continued for a three-month clinical episode if untreated, the level of workplace cost prevented by the EAP intervention would be much higher — at $2,835 per case. Performing these kinds of cost estimates can be done using EAP ROI Calculator tools (see feature article in 4th Quarter 2016 JEA). Due to improved clinical outcomes (even when clinical intervention is brief) EAPs can reduce the workplace costs associated with behavioral health conditions — and that is good news for any corporate client (and EAP) for that matter.
Focusing on behavioral health risk management offers many opportunities for EAPs. It uses the language of benefits directors and coprorate health programs rather than the more clinically oriented language typical of EAP and mental health providers. The general prevalence and high costs associated with these risks needs to be better communicated with EAP client organizations to drive demand for action on these issuses.
EAPs can also become more involved in sharing screening tools with partner programs within the organization to identify, and then refer, at-risk employees to the EAP for clinical treatment and assistance.
Finally, the effective clinical treatment provided by EAPs has been documented as reducing the levels of behavioral risks and decreasing the workplace costs typically incurred by behavioral health conditions. Each of these recommendations have already been attained by leading EAPs. My advice is to position EAPs as a risk management tool for organizations.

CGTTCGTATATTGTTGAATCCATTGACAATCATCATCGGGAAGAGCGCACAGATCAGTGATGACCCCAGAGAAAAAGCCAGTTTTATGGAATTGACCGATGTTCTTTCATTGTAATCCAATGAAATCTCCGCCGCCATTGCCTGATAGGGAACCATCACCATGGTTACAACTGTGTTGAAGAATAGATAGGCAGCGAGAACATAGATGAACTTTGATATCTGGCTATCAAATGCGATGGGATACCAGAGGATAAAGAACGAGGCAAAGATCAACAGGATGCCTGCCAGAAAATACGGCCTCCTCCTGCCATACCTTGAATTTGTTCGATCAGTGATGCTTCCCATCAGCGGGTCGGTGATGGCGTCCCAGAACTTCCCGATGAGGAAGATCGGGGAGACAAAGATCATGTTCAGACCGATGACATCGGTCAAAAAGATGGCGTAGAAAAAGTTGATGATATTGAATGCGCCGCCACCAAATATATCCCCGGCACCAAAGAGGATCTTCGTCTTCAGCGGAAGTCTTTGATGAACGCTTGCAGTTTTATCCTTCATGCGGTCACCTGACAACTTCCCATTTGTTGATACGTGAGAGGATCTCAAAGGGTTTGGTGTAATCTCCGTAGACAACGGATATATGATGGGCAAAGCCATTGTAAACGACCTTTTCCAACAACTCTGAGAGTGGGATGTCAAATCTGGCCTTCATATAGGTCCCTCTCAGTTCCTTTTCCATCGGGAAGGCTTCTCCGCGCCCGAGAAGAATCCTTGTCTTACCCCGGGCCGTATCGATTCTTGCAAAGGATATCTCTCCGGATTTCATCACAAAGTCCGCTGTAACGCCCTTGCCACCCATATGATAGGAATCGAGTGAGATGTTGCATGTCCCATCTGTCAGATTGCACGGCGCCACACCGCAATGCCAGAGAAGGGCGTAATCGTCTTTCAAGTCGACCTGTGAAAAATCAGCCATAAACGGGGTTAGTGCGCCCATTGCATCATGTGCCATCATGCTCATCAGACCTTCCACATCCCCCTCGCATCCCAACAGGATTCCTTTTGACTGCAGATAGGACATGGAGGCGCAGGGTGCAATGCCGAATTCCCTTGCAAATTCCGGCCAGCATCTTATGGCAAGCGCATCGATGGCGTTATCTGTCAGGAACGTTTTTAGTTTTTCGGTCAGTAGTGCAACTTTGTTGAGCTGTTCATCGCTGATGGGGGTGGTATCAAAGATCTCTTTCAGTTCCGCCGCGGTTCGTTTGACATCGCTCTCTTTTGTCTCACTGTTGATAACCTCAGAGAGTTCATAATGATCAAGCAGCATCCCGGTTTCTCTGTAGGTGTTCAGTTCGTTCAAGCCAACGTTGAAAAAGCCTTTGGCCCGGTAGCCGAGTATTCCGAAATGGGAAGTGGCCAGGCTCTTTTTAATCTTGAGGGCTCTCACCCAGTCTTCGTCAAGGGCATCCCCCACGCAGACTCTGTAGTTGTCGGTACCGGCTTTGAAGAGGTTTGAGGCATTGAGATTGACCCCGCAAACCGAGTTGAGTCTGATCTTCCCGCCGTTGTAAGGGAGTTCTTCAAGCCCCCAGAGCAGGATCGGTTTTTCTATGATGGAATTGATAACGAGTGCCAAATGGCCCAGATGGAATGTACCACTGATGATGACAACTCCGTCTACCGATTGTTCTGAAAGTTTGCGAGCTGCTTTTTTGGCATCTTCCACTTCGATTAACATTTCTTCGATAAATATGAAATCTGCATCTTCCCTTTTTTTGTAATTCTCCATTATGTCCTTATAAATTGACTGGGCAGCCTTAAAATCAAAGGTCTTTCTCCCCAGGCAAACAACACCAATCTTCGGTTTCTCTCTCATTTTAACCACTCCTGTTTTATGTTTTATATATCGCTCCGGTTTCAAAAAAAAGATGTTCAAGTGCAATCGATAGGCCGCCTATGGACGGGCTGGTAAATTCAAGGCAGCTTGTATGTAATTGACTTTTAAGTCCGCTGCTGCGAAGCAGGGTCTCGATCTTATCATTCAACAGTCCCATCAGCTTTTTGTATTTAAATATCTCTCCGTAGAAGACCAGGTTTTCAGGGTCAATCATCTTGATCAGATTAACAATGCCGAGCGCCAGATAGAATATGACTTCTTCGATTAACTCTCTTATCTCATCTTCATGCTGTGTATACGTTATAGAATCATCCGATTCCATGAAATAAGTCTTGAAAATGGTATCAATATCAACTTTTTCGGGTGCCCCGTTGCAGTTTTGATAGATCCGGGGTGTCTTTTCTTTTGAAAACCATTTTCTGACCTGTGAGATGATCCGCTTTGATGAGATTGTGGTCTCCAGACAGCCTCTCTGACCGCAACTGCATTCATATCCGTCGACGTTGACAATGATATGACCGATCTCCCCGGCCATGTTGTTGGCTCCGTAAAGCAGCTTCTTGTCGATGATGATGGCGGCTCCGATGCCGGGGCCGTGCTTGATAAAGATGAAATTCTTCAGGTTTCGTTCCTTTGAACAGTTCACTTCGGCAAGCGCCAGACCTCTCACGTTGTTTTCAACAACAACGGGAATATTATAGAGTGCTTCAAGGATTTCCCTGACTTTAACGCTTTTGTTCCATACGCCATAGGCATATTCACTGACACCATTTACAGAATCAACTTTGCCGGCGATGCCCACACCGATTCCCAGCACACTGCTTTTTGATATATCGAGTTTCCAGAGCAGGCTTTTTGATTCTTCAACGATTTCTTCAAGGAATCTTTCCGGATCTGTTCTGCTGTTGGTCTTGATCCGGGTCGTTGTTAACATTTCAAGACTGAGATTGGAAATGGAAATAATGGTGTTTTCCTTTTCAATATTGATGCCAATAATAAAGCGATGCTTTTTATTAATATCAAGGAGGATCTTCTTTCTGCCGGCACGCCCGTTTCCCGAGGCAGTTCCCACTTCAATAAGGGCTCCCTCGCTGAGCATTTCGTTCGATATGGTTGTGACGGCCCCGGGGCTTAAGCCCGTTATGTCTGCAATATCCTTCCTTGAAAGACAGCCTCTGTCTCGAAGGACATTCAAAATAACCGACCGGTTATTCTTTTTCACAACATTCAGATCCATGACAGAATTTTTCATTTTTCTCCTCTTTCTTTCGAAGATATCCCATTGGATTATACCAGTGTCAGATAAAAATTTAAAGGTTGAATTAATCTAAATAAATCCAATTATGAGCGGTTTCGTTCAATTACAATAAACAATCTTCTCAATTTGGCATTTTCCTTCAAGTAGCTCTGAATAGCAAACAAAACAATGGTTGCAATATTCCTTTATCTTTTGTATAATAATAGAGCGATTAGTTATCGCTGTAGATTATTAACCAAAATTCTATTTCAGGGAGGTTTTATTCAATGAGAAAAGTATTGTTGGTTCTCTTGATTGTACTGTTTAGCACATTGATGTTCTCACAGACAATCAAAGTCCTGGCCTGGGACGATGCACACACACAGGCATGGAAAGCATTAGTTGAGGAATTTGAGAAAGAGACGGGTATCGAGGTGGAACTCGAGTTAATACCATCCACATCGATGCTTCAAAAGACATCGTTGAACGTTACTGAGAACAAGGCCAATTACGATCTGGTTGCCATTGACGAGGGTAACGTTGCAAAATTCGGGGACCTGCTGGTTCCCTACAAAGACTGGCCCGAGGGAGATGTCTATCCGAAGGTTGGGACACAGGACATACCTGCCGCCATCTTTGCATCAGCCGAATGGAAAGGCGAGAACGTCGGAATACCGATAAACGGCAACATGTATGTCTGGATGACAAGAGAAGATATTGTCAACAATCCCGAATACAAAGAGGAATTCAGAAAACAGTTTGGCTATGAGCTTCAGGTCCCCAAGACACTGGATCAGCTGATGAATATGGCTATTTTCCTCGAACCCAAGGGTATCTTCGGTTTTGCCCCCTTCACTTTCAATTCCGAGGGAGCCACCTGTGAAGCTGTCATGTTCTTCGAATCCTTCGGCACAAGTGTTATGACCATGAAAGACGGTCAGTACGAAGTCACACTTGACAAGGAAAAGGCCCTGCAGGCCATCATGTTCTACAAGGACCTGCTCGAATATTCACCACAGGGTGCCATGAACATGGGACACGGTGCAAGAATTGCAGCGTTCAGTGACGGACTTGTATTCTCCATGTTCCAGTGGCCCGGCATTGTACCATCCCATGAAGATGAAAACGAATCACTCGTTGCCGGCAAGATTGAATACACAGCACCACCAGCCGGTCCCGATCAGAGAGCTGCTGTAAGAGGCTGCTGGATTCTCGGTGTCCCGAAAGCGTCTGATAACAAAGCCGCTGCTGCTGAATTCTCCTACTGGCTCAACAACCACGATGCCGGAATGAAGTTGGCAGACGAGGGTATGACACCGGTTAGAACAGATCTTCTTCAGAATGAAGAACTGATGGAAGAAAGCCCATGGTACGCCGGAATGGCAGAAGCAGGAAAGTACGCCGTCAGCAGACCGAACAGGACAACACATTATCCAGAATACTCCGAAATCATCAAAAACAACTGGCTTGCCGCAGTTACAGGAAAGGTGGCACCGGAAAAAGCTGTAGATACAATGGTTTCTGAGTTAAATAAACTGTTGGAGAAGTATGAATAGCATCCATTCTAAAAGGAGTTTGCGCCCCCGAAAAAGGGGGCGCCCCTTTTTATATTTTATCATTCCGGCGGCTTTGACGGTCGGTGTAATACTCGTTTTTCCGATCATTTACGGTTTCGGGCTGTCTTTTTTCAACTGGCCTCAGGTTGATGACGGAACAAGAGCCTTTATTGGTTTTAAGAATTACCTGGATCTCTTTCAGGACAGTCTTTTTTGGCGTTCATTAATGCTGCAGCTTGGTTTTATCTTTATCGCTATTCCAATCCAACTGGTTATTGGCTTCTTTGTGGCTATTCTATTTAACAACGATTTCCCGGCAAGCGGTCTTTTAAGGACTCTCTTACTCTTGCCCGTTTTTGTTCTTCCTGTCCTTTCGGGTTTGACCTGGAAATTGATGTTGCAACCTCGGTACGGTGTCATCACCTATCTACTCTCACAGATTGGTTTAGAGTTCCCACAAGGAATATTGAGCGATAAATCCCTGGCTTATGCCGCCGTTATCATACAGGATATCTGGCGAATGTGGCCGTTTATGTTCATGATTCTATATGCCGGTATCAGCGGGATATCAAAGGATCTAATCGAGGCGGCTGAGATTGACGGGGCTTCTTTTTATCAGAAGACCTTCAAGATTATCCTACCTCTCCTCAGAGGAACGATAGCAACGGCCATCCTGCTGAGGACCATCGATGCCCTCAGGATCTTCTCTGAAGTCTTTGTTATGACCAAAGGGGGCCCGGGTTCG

For more information about behavioral health risk research, go to the Employee Assistance Digital Archive at the University of Maryland Baltimore, where you can download (at no cost) a file of 100 slides from a recent presentation and a list of reference citations. See http://hdl.handle. net/10713/6571
DE Mark Attridge is an independent research scholar as President of Attridge Consulting, Inc., based in Minneapolis. He has created over 200 papers and conference presentations on various topics in workplace mental health, EAP, psychology and communication. He has delivered keynote presentations at EAPA World Conferences in 2013 and 2016 and is past Chair of the EAPA Research Committee. He can be reached at: email@example.com
IBY Mark Attridge, PhD
Journal of Employee Assistance
3rd Quarter 2017
Article reprinted with permission from the 3rd Quarter 2017 edition of the Journal of Employee Assistance, pp. 32-33), editors Maria Lund and Mike Jacquart, published by the Employee Assistance Professional Association (EAPA).
All rights reserved. No content of this article may be copied or reproduced in any way without the expressed written consent of the EAPA.